Perceived role of circuit supervisors in managing conflicts in basic schools in the the Kumasi metropolis

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University of Cape Coast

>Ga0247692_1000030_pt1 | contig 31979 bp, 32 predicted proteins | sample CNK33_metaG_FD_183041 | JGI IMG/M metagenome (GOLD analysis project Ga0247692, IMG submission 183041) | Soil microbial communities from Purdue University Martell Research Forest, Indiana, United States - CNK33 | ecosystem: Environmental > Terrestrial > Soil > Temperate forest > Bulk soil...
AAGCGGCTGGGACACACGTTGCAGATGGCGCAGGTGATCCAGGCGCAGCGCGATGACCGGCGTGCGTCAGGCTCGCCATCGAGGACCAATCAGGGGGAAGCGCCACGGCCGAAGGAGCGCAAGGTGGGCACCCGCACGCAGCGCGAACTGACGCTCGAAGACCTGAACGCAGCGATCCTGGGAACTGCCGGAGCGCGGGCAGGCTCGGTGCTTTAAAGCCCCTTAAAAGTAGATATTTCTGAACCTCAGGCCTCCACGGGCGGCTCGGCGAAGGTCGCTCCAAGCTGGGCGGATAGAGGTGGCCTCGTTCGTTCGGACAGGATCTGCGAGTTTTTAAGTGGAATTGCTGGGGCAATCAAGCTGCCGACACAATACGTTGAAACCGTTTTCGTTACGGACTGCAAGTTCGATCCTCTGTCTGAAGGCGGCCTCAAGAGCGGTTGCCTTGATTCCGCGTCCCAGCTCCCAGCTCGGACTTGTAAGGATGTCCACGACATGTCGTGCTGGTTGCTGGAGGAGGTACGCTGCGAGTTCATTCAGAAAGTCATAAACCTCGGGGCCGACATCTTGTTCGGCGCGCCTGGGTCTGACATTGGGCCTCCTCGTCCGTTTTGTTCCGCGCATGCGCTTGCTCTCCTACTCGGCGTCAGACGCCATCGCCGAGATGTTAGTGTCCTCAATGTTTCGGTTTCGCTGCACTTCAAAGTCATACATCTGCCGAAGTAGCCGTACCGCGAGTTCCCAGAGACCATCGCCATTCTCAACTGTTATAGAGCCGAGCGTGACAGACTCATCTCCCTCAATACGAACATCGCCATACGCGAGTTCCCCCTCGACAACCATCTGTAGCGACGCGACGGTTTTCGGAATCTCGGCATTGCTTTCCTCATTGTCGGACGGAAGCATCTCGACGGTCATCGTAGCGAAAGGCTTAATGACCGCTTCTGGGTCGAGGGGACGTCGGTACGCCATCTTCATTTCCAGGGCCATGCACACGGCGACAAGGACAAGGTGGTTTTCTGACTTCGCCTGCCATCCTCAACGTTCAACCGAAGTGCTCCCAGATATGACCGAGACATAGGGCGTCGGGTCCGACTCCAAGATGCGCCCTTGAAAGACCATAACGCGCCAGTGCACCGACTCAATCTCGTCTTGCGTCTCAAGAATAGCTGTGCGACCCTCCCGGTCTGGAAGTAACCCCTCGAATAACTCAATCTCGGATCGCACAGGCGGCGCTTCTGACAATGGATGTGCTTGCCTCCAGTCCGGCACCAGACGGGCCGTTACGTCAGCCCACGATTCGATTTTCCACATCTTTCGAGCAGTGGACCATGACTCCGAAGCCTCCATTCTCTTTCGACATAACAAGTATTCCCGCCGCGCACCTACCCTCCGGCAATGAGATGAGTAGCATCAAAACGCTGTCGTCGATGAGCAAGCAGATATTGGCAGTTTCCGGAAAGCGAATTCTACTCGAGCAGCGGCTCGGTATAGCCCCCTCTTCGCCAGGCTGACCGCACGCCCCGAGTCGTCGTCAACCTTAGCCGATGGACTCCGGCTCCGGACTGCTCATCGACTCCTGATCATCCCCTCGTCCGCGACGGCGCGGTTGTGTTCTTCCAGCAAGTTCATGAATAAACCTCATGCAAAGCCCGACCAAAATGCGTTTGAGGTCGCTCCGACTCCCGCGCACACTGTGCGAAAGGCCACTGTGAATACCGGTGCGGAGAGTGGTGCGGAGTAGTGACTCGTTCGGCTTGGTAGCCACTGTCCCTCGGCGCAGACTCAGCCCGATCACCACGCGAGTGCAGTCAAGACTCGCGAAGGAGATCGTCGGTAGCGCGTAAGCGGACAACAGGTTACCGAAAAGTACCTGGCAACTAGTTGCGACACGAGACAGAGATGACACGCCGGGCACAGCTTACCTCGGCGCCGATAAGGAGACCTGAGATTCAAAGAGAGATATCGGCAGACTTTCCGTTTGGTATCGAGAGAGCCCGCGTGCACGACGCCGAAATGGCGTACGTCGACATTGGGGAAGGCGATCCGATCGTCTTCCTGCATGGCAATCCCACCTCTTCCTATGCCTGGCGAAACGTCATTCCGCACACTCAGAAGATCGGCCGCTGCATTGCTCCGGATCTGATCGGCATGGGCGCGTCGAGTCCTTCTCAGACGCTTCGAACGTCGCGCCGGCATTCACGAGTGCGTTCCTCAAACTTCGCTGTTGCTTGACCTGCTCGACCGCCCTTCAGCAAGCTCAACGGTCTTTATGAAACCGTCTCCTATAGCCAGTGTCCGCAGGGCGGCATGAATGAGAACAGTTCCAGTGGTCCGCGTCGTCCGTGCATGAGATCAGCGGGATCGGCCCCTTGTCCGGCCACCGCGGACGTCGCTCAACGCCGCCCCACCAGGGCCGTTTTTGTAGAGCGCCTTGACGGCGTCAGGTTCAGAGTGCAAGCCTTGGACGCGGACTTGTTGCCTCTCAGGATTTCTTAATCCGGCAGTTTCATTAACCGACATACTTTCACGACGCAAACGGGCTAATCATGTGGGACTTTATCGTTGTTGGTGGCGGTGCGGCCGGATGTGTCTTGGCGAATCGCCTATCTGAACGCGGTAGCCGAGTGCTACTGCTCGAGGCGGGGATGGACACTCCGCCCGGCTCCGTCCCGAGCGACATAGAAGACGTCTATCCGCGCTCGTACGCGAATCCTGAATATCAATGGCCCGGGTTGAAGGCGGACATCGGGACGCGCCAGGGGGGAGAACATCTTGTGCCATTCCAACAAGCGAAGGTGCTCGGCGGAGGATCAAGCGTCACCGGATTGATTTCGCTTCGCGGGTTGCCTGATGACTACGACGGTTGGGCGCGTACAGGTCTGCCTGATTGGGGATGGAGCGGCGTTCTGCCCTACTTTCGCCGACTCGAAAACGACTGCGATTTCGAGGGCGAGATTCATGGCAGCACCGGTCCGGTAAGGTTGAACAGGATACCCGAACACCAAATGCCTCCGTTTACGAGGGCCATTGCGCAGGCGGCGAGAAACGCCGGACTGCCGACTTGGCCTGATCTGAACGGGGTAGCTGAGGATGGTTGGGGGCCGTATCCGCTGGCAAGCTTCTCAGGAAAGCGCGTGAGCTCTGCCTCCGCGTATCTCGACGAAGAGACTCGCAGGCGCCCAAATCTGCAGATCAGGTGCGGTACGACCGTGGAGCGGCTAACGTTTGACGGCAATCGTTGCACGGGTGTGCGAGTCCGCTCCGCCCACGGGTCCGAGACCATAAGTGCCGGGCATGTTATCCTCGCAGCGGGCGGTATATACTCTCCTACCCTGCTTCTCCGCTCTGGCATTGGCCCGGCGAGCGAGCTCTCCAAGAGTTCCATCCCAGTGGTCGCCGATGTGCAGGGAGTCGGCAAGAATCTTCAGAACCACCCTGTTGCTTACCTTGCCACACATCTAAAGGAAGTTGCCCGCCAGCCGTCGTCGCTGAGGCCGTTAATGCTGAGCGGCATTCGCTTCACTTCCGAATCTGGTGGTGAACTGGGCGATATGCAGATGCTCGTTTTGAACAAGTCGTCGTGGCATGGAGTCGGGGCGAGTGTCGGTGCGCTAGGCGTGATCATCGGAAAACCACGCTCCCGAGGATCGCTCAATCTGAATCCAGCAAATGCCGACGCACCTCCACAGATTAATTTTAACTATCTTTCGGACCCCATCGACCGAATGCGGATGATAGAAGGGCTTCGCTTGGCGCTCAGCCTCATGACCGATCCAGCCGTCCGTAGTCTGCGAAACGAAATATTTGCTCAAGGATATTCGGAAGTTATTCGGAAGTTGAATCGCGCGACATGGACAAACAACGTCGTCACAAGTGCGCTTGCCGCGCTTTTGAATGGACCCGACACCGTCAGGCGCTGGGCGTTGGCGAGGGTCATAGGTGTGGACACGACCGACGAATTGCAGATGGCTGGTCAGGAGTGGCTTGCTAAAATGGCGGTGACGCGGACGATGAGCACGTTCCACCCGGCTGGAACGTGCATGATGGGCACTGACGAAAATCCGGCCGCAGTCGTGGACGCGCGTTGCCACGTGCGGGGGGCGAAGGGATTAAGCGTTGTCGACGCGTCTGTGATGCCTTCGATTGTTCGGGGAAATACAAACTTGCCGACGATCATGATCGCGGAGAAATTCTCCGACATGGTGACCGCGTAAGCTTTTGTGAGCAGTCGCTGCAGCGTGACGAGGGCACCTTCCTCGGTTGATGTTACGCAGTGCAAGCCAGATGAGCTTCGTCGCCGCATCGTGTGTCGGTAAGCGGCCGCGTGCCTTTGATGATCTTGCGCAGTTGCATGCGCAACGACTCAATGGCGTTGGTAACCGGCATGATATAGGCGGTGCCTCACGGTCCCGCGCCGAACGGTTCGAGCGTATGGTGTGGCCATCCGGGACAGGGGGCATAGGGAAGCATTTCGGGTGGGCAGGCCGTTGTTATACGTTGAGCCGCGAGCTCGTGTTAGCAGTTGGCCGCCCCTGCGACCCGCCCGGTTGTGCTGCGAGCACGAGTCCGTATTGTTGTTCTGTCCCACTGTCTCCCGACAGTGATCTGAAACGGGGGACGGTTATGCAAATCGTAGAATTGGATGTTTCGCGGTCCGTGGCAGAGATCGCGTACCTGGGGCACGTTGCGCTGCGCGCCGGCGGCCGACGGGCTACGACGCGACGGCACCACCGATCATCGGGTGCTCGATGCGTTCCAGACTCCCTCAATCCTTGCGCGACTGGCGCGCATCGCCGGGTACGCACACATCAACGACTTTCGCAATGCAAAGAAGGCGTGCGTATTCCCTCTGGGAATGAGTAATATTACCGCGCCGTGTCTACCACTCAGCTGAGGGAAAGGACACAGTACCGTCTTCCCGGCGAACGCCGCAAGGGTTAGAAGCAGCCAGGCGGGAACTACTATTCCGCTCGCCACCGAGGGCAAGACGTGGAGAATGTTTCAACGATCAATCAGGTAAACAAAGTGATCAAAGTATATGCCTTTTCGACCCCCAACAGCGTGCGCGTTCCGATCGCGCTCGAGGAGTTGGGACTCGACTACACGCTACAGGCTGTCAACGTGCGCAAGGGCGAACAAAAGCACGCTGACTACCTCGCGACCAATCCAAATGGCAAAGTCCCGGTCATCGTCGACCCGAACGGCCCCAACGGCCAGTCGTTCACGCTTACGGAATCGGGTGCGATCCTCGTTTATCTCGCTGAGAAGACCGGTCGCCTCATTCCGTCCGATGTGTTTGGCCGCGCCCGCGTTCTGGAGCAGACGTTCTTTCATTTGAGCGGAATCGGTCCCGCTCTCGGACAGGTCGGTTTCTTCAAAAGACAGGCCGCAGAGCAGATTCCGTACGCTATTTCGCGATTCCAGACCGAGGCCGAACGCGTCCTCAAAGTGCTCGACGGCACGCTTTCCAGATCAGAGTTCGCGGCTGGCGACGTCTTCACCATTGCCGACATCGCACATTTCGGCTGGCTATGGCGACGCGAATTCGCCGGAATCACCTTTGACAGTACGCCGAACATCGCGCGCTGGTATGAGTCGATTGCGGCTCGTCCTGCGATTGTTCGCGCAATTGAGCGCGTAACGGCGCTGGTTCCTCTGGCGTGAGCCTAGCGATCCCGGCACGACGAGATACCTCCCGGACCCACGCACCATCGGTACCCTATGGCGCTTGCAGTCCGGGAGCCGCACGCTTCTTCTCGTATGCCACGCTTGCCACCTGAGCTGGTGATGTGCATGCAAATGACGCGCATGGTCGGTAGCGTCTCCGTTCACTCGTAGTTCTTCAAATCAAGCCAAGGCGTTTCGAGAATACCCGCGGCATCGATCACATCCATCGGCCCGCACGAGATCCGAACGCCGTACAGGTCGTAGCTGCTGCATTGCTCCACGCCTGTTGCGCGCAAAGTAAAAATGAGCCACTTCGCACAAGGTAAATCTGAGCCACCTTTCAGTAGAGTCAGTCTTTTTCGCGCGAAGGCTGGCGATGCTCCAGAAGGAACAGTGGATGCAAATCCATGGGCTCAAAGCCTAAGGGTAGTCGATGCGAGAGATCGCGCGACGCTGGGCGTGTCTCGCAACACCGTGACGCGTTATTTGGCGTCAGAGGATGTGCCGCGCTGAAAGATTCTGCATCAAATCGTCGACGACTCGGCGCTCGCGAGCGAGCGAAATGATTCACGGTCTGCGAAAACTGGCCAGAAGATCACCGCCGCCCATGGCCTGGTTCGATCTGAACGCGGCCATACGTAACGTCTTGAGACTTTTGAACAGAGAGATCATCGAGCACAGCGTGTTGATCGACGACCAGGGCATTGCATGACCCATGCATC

The purpose of this study was to evaluate the Perceived Role of Circuit Supervisors in Managing Conflicts in Basic Schools in the Kumasi Metropolis. It also examines the intensity of conflict in the circuits and the extent to which conflict management behaviours demonstrated by the Circuit Supervisors contribute to or reduce the amount of conflicts that arise in Basic Schools in the Metropolis. Information was obtained from both head teachers and teachers numbering 664 made up of 63 headteachers and 601 teachers from 45 schools sampled from 189 Basic Schools in the Metropolis, using a five- point Likert Scale Questionnaire. Data analysis produced a significant negative correlation between conflict prevention techniques demonstrated by Circuit Supervisors and conflict intensity in the schools. That is, the more a Circuit Supervisor exhibited conflict prevention techniques, the less the intensity of conflict that existed in the schools in the circuits. There was also a significant negative correlation between conflict resolution techniques employed by Circuit Supervisors and conflict intensity. Thus, Circuit Supervisors who employed rational approaches to conflict resolution experienced reduced levels of conflict intensity, whilst those who used force in resolving conflict had high levels of conflict intensity in the schools. Among the recommendations made were the following: Circuit Supervisors should avoid such tendencies as being too authoritarian that could lead to conflicting situations. They should involve the subordinates in decision-making and should be concerned with subordinates' welfare. To the greatest extent possible, the final resolution of conflict should advance the interest of all parties.